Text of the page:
NOTE: No Model M keyboards were harmed in this project. That would be horrible. The modifications detailed herein are completely reversible.
UPGRADING THE MODEL M KEYBOARD CONTROLLER
I decided to put a Zero in my beloved Space Saving Model M keyboard: that's the sort of thing everyone does, right? It shouldn't be too hard - stuff the Zero in there (there's lots of room!), and connect it to the keyboard's controller board using this circuit. Why would I do this, you ask? Because, using the Pi Zero, I could. I'd figure out what I could use it for later!
Then I had an epiphany: the Zero has enough GPIOs to completely REPLACE the keyboard controller. I'd just need to write a kernel module to scan the keyswitch matrix. Since I'd already done about half the necessary work on a previous project, it shouldn't take too long. And as an added bonus, it would consume less than half the current of the original keyboard controller. That would make battery operation possible. And any project that uses 24 GPIOs on a Pi has got to be awesome, right? I could even spin it as "upgrading the Model M keyboard controller" instead of the rather pedestrian "Pi stuffed inside of a keyboard". Bonus!
WRITING A KERNEL MODULE
So I started by writing a kernel module. I decided to write it as a generic switch matrix handling module, in case other people might find it useful. Maybe someone will want to put a Pi inside of a Commodore 64 or something? (Comments are in the source if you want to do this.) Of course I used my favourite switch de-bounce routine. I got basic matrix scanning with n-key rollover working, and started on ghost key lock-out. Then I had a terrible thought: the Linux kernel probably already has a switch matrix module. And sure enough, a quick search turned up the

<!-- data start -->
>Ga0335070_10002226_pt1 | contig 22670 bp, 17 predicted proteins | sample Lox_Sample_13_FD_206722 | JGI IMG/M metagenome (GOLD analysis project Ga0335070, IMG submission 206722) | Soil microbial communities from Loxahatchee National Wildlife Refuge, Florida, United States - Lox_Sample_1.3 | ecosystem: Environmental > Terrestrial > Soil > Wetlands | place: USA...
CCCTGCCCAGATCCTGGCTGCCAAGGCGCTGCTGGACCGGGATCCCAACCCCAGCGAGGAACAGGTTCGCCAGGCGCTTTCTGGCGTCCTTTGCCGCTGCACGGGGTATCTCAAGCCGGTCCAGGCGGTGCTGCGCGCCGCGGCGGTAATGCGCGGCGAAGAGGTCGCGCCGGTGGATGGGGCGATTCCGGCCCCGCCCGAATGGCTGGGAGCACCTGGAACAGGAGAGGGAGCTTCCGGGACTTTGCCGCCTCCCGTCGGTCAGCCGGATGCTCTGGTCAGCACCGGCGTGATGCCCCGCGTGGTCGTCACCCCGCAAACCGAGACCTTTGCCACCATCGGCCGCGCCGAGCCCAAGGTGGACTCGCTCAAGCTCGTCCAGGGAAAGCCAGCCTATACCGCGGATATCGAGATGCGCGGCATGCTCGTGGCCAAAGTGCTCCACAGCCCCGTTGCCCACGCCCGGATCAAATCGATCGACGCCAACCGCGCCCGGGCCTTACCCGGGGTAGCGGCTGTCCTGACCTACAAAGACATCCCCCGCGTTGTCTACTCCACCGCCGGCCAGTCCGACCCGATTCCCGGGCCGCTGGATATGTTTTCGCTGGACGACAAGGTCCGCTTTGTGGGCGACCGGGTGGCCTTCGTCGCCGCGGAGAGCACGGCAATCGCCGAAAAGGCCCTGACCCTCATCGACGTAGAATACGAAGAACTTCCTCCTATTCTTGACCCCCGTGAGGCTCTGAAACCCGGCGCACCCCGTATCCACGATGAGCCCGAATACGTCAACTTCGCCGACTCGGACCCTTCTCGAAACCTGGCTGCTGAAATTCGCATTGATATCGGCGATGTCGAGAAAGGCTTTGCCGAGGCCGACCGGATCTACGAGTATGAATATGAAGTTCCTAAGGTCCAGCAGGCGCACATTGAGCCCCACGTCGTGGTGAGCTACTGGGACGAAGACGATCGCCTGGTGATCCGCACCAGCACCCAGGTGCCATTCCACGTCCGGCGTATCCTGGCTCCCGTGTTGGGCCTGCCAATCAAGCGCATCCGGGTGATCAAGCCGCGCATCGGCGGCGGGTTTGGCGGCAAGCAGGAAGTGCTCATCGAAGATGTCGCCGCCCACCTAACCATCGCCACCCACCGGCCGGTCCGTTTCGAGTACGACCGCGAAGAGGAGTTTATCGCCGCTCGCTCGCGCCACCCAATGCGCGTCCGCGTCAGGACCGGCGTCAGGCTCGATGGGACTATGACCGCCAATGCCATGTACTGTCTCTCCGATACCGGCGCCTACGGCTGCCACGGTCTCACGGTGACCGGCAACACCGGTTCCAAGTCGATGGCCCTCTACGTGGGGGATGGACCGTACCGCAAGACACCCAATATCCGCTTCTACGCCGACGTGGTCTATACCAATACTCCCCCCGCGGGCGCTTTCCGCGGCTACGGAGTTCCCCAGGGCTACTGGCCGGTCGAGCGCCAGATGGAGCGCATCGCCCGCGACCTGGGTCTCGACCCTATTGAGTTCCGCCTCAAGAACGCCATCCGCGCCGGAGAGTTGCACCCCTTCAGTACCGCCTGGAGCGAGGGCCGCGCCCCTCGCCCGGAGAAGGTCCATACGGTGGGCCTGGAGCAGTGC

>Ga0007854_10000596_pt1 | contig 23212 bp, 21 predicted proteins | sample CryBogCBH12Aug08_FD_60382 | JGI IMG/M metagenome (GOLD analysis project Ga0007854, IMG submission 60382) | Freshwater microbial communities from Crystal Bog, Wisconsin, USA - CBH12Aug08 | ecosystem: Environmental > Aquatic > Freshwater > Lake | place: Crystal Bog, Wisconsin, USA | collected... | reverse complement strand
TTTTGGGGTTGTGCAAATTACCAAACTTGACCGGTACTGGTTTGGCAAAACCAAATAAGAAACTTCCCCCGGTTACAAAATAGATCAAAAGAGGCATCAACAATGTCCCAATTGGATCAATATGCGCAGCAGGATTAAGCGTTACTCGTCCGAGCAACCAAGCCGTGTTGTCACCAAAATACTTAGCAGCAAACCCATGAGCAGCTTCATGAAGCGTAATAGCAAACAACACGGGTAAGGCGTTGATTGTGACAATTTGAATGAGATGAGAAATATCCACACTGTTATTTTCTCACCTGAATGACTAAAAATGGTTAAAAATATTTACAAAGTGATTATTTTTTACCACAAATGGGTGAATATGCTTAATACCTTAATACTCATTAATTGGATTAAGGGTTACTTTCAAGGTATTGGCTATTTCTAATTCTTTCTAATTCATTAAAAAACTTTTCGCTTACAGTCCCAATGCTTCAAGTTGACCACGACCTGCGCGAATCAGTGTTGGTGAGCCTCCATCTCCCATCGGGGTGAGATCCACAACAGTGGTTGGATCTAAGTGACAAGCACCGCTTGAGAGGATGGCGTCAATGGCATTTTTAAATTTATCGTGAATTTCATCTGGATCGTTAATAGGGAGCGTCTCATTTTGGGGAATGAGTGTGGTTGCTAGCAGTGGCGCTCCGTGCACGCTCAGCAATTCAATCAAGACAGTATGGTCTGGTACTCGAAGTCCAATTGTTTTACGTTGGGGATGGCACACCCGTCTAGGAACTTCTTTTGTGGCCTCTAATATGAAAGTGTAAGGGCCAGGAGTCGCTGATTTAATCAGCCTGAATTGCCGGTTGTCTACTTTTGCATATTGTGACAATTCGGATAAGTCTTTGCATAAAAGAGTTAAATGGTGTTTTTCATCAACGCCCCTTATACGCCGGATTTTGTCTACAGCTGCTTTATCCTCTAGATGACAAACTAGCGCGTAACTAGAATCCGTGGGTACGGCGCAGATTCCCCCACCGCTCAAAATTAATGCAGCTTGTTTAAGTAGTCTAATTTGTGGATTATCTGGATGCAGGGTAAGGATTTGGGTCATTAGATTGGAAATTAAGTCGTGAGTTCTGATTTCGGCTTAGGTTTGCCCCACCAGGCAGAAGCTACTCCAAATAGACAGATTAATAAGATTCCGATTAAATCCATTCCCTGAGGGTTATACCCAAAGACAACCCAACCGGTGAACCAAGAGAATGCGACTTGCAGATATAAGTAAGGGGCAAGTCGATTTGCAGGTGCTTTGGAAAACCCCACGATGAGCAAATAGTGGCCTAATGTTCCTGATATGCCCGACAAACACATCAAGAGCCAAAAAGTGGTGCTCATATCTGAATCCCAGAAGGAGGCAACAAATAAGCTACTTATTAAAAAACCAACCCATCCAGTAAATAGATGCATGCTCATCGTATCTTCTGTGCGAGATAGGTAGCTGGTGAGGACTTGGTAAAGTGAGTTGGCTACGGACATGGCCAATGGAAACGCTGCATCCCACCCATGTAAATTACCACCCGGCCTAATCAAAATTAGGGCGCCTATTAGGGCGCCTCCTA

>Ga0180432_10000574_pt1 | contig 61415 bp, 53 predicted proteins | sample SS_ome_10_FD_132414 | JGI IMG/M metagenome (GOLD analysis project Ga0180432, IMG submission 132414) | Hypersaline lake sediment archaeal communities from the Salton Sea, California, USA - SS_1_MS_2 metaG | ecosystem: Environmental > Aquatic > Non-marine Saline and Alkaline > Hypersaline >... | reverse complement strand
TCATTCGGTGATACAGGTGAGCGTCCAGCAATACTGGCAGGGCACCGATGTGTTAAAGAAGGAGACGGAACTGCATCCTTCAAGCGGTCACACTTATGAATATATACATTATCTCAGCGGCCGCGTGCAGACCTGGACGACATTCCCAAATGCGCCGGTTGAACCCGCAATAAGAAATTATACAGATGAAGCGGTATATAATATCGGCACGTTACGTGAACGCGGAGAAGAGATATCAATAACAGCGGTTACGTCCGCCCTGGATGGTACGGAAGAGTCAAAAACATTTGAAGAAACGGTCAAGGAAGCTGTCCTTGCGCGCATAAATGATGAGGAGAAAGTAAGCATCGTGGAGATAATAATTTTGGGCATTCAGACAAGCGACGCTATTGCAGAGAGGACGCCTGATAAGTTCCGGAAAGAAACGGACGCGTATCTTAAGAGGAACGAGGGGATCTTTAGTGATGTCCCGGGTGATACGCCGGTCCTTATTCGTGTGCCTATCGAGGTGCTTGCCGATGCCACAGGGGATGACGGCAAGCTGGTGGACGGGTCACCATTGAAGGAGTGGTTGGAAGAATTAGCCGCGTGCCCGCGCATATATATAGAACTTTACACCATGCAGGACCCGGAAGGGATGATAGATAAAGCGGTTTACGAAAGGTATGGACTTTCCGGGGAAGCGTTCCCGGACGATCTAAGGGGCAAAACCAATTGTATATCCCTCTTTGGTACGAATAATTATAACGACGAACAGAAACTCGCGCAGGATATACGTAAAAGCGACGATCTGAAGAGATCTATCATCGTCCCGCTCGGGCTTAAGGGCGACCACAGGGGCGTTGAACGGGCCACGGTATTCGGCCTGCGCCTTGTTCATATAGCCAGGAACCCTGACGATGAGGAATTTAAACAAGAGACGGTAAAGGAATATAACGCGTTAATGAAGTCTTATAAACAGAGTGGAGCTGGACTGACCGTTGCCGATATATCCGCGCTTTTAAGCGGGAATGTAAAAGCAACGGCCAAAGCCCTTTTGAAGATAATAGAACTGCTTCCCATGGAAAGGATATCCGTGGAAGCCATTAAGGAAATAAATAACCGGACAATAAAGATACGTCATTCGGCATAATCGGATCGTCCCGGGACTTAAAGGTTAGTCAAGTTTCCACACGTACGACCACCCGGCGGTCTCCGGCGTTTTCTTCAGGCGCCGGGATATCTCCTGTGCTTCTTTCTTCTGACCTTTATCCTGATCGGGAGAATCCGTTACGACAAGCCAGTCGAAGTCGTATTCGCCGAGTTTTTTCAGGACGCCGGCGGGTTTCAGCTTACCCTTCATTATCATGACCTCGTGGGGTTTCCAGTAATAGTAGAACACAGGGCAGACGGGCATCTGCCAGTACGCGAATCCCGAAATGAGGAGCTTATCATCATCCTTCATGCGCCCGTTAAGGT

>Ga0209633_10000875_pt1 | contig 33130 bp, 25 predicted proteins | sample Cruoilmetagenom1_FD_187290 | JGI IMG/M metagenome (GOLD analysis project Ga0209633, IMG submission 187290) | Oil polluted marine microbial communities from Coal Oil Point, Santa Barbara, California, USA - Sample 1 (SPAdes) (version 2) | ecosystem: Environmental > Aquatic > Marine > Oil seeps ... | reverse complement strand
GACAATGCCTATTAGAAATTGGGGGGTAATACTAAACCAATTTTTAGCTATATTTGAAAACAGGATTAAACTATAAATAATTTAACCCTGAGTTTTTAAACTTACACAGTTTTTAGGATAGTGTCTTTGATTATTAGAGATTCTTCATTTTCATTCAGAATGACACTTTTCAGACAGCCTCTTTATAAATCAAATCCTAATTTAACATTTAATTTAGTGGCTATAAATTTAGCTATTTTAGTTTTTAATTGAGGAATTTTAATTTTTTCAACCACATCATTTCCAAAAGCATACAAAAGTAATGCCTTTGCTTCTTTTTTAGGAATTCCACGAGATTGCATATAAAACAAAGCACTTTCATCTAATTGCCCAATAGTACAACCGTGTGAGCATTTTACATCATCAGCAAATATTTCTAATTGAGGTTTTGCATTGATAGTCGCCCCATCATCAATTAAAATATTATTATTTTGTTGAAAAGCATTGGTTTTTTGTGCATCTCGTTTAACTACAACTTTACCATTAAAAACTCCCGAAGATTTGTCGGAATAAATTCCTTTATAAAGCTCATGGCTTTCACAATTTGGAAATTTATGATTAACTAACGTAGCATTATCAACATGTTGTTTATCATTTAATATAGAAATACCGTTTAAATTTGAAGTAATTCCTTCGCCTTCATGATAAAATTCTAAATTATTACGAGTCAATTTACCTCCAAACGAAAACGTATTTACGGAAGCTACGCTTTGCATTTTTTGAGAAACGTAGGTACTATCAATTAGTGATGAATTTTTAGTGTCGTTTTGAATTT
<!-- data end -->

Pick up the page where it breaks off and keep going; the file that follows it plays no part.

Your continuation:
matrix_keypad kernel module.
Oh no, I thought, all that work was for naught!
I went through the
matrix_keypad module code to see how it worked. As far as I could tell, it used a simple time delay to de-bounce the switches, not a robust filtering algorithm like mine. And I couldn't find any ghost key lock-out. It gave me the feeling that it was written for small switch matrices, not a full keyboard. It did have the advantage of being interrupt-on-change driven, unlike mine which uses a regular timer tick. So the crisis was averted - my module was definitely better for a full keyboard! I added ghost key lockout to my module, double-checked the translation table, and it was done. I made a device tree overlay for it, and added a reference to it in
Now that the keyboard was working I really needed to figure out what I would use it for. I could use it as a USB keyboard using the USB HID gadget driver. Or a Bluetooth keyboard using a Bluetooth dongle. Or even a WiFi keyboard using a WiFi dongle, so I wouldn't have to add Bluetooth to my Pi 2. (These last two would require batteries of course.) Or even all three, with the mode determined by what was plugged into the USB port! But in the end I decided to concentrate on first making it a simple USB keyboard. Then I wouldn't have to worry about batteries.
That meant I'd need to use the g_hid (HID gadget) kernel module. I thought it'd be simple to get it working, but upon researching it, I found that it needed a data block in HID report format sent to it's device file. And those reports are completely different from how Linux reports keyboard events. The Linux event system sends key-up and key-down events, and the HID report consist of the modifier key states (in a bitmap) followed by the keycodes of up to 6 keys that are currently pressed. These reports are sent only when there is a change in key state. So I wrote a userspace program (called
event2hid) to get key events, map which keys are down, and scan this map (when there was a change) to generate and write a properly formatted HID report. Oh, and also translate the key codes since they're completely different!
On top of that, the
g_hid kernel module didn't work! It...